When thinking about setting up a website using WordPress and the CMS an important point to consider is how you want visitors to find their way around the site’s content. When setting up a writing a blog the navigation part is usually quite simple: You have your posts in chronological order on the home/main page and set up a couple of other pages for static content. Blog navigation tends to use categories and/or tags to find the content the reader wants. Internal links are also popular in blogs to get readers to access more of the content.
The first item of business is to think of what content is going to be on your site and how you want it organized. One of the easiest and most basic tools for website navigation is a site map. Grab a blank piece of paper and draw a site map of how your new site will be organized. If your site map looks like a tree with many branches, your site needs a ‘hierarchical’ navigation structure. If your site map ends up with groups of content your navigation will be ‘global’.
Hierarchical navigation allows your readers to drill down into the website to find the information they need. Navigation aids should allow them to go from page to page further into more detailed information. A bread-crumb trail would be nice so they can go back some levels and take another branch.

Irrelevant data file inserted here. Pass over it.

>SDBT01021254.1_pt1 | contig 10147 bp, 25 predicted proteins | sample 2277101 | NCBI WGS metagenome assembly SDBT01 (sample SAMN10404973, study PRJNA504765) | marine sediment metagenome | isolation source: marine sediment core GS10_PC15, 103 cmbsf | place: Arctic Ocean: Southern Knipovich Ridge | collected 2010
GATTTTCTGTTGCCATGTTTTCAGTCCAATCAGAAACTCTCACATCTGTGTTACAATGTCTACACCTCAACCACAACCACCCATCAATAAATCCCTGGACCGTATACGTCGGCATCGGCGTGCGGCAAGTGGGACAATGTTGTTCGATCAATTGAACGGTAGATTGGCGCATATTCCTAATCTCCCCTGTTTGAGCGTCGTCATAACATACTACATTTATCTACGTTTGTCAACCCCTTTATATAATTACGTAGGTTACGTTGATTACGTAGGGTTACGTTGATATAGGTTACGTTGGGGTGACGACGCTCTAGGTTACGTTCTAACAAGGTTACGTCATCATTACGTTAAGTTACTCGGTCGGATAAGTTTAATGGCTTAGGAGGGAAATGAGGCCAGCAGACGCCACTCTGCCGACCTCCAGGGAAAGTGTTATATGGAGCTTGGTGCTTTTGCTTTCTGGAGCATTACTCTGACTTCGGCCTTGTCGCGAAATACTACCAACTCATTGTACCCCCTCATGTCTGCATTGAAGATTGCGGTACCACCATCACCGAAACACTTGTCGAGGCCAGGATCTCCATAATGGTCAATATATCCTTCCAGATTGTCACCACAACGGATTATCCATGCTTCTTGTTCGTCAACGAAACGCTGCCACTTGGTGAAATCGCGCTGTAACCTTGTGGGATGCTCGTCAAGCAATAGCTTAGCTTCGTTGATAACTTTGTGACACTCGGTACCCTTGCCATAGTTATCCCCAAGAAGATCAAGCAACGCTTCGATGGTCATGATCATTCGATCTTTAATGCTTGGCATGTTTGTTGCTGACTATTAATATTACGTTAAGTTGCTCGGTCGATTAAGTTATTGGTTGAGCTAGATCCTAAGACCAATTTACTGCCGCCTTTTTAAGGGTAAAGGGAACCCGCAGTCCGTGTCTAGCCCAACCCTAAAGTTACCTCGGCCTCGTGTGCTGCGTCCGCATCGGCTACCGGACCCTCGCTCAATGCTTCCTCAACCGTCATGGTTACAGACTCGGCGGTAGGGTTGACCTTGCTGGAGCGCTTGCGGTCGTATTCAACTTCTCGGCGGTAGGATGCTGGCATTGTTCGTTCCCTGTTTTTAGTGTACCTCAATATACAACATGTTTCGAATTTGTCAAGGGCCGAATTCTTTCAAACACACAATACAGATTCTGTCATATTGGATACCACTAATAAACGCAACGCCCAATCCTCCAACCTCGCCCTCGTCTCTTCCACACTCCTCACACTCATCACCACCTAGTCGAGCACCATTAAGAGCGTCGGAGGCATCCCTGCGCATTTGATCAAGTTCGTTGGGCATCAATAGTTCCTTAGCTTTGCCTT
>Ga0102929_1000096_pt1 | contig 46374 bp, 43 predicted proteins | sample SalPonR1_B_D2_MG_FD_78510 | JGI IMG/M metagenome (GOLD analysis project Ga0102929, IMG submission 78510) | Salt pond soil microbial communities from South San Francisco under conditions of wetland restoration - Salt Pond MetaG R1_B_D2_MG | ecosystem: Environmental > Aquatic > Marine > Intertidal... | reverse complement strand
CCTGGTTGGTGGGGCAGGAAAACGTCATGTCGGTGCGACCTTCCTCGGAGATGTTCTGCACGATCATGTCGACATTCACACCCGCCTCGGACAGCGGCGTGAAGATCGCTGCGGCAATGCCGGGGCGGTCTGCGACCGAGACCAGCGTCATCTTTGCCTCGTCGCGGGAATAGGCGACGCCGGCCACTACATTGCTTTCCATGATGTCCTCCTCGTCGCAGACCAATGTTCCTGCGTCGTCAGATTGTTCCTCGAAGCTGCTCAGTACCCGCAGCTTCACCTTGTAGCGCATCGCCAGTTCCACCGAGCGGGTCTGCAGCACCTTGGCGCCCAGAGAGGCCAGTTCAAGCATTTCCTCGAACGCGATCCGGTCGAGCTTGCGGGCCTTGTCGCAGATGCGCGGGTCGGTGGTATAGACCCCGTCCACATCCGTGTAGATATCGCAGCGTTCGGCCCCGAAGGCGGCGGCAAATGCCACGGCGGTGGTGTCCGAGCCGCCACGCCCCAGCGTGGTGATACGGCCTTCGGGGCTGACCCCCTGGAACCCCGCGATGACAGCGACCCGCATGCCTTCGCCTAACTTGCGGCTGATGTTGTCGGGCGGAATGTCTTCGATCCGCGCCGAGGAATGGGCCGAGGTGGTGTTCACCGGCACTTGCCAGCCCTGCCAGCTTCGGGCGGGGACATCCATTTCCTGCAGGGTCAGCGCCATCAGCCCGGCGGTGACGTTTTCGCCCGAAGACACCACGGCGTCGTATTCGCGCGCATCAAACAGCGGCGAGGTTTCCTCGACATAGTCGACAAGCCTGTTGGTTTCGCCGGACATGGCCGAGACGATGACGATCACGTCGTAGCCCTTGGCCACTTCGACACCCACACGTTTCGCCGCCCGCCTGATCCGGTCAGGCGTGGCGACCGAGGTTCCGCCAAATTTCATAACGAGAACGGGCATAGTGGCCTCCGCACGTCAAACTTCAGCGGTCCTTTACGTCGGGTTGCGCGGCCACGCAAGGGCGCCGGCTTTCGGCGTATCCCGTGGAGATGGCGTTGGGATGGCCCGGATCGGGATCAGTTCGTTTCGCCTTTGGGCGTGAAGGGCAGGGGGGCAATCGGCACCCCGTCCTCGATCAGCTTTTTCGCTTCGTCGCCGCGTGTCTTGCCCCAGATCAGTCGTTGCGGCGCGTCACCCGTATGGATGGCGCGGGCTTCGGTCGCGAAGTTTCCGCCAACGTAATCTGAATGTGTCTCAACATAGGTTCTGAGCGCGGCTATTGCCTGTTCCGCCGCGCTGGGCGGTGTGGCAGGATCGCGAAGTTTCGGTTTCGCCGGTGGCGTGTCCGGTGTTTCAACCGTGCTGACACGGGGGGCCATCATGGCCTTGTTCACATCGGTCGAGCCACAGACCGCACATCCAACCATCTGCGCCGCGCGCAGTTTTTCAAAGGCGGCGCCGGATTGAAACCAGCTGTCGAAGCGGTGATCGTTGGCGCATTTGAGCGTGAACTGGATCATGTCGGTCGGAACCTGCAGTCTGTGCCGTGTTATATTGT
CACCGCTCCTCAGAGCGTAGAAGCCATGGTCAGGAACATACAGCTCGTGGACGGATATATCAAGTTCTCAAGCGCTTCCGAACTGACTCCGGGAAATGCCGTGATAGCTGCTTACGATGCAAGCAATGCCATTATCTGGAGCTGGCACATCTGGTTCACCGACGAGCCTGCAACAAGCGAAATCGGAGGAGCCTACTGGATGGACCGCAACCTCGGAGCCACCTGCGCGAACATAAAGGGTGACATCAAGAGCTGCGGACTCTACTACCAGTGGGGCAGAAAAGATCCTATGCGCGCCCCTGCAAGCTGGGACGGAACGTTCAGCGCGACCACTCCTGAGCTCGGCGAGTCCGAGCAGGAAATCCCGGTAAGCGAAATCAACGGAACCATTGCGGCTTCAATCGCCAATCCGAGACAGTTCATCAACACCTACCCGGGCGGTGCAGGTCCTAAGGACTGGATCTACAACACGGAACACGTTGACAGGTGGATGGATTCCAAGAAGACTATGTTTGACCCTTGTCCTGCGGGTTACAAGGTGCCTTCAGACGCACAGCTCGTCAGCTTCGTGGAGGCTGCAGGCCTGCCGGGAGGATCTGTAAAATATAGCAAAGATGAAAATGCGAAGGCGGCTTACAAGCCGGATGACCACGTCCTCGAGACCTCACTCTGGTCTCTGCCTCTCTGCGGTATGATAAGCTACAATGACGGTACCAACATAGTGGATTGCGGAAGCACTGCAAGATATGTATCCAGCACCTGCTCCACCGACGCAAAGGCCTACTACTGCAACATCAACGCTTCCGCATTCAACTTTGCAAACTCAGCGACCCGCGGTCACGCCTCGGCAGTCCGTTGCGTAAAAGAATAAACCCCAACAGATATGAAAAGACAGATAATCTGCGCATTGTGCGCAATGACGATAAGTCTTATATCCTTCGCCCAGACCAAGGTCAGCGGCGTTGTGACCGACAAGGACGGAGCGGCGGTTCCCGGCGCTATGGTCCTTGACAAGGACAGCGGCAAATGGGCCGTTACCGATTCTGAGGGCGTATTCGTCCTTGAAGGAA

With global navigation your site visitors will be looking for a destination of content. It is like leaving town. There are towns in several directions but the visitor is only interested in travelling to one and will navigate in that direction.
After you get an idea how your content lays out, visit some websites that are in the same business or category as your new site. Take a close look on how their navigation scheme works. Take some notes on ideas you like and the things that confuse or annoy you. These notes will help you set up better navigation for your own site.
There are several ways to add navigation to your website. We have already discussed two:
- Site map. I have found myself using the site map of several websites recently to find the content I was really interested in.
- Bread-crumb trail. This form of nav only works if your visitor starts at the home page then drills down for content. It can be helpful if your site has type of organization.
- Side bar menu. The most common in website design, especially on the left as we read left to right. Care must be taken to not get the sidebar too wide.
- Top menu. Works if you do not have too many menu items. With pull-down options makes site navigation pretty quick. The top menu is also a good place for the Home, Contact and Site Map links even if you have a more involved side bar menu.
- Imbedded links. Do not forget this old blogging standby. Imbedded links help you spread large amounts of related content over several pages or too give your visitors quick access to additional information.
I have a couple of final notes. If you are setting up a do-it-yourself WordPress website (i.e. not a designer or programmer) take a close look at how the themes you are interested in handle navigation. I once had too discard several themes I really liked because the top bar menu would not hold the names of all the links I wanted. Also, we offer a nifty CMS Navigation plugin that will allow you have easily have bread-crumb, pull down and side bar menus with related content.